Why Last Week’s Wholesale Deal Didn’t Close

by | BiggerPockets.com

Last week I wrote about a potential wholesale deal that a partner and I had. It looked like a dream property with plenty of equity and a highly motivated seller. However, that quickly changed after my partner went to the seller’s house.

Things Often Change When Meeting Sellers and Seeing a Property First-Hand

Here’s what happened: First off, the house was disgusting — I’m talking about animals going to the bathroom all over the carpets for months at a time. Unfortunately, this is not that uncommon. I’ve been in houses many times where I was sure I was going to throw up — in these cases I’d walk out on the front porch and talk to the seller and never step back into the house.

In addition to the mess, there were a lot of repairs needed, which totaled an estimated $25,000. The woman told us over the phone the repairs were $10,000 and we always double it when someone tells us this, so we weren’t too far off with the $25,000 needed.

But here was the real kicker . . . when my partner started negotiating with the woman she asked for $80,000 more than she told us over the phone. When my partner tried to talk to her and figure out why she wanted so much more and why she had given us a different number, she acted like it hadn’t happened.

Luckily, my partner who is experienced, stood his ground, told her the highest number we were willing to go, and walked out of the house. Maybe she’ll call us again, but I highly doubt it.

So why did this happen? Well, the short answer is because this is the way the real estate business goes.

Dealing with Emotional Sellers

There are a lot of emotions involved when people are selling their home, and they will often do crazy things. Also, there are a lot of dishonest people in this world and you’ll run across many of them if you stay in this business long enough.

Lastly, there are good and honest people who get in foreclosure-type situations that face reality. They have a hard time believing something like this could happen to them. These people don’t want to listen to the truth and are often the ones who “bury their heads in the sand,” and eventually just let the bank take the house.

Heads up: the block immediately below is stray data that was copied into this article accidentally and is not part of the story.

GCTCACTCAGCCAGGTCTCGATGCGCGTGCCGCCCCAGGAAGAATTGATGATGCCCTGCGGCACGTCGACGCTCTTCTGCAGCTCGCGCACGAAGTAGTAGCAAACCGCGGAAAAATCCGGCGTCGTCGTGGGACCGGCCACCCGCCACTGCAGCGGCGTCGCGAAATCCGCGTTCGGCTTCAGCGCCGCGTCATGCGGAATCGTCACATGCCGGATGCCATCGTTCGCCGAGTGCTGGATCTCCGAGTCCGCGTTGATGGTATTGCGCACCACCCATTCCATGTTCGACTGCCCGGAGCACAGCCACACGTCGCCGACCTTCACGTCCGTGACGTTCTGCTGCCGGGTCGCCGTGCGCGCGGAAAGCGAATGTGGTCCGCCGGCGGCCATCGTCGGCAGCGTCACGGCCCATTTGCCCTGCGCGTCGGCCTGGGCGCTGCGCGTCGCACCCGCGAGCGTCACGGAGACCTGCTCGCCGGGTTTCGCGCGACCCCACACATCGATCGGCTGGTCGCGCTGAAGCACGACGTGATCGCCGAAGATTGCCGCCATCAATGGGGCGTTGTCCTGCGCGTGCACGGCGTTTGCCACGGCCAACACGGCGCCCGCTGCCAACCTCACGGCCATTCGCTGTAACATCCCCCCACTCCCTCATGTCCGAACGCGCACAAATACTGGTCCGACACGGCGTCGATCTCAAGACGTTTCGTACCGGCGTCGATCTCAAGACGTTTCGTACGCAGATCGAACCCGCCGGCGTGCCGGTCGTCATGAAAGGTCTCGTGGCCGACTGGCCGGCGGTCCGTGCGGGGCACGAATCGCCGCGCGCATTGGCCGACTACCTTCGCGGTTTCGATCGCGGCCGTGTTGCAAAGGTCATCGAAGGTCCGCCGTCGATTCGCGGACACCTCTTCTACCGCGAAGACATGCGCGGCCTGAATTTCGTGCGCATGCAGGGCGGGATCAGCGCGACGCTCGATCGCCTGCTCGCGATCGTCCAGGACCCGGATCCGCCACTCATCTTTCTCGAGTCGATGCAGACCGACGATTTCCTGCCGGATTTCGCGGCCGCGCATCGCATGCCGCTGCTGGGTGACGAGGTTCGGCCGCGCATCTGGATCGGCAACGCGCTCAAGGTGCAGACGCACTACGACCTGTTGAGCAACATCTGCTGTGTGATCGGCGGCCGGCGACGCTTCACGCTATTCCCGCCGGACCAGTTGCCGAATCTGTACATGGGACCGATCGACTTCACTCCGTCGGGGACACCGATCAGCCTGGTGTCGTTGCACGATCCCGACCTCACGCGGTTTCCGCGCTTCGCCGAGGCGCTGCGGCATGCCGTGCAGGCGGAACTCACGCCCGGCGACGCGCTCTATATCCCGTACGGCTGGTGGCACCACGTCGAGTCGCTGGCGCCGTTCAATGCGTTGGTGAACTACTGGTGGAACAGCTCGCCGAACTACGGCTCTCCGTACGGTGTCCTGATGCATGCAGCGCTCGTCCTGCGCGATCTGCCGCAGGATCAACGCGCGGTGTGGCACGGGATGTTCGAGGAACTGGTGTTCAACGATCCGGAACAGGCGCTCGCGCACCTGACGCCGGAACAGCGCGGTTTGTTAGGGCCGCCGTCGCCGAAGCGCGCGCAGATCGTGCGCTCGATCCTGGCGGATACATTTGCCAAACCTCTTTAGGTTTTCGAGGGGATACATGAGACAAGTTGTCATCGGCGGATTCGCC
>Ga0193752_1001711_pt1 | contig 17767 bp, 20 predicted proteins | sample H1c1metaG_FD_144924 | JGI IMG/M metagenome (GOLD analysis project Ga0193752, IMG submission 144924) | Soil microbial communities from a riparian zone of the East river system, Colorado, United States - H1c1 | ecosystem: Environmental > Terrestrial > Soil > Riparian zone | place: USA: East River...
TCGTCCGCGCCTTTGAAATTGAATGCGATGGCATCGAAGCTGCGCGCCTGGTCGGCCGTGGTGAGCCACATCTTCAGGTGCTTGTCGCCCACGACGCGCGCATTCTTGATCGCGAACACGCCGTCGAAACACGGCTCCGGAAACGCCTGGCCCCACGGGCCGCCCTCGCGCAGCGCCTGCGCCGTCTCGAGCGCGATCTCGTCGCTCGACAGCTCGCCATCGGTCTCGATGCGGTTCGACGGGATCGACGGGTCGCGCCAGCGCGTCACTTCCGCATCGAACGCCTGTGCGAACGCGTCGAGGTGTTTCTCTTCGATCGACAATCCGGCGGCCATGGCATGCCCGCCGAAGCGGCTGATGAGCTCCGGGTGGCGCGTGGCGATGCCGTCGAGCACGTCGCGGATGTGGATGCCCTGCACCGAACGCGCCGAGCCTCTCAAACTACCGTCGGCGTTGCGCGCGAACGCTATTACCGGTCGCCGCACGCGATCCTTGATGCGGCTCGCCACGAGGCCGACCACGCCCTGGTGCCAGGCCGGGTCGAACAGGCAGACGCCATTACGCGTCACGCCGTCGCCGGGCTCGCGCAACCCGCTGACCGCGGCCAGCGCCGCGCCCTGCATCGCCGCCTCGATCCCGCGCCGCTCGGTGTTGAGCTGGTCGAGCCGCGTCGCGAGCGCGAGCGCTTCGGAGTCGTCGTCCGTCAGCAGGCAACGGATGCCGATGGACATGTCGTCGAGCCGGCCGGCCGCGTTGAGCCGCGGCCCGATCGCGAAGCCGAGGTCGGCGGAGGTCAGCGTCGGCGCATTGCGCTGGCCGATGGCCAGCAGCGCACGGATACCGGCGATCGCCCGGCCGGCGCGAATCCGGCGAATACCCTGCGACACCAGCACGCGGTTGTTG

It doesn’t matter the reason a seller lies to you or changes the amount of money they want. All that matters is that you never deviate from your numbers and stand firm with the highest offer you’re prepared to make.

Never, ever forget that this business is simply a numbers game and you must leave your emotions at the door. For every 100 leads you get, only 5 may be great deals and may actually close and the other 95 could be liars, less motivated sellers, or crazy people.

In fact, this is one of the reasons so many investors quit in the first 6 months. It is because they don’t like the 95 “no’s,” yet they fail to realize that the 5 “yeses” are what make people very wealthy.

Photo: mistermundo

About Author

Jason R. Hanson is the founder of National Real Estate Investor Month and the author of “How to Build a Real Estate Empire”. Jason specializes in purchasing properties “subject-to” and has purchased millions of dollars worth of property using none of his own cash or credit.


  1. Hi Jason, I agree with your assessment about emotions of the seller. I recently ran into a similar situation with a seller whose house was in a war zone, broken windows, no AC, needed a new kitchen, bathroom, new everything. Yet this buyer wanted no less than what I calculated to be the ARV. He could not see the fact that the house was a dump. What he saw was the first house he bought and where he raised his family…a lot of emotion there. What’s important is your very point about leaving “my” emotion at the door, which I did, and I had to walk away. Like the old adage states, “Fall in love with the numbers, not the property.”

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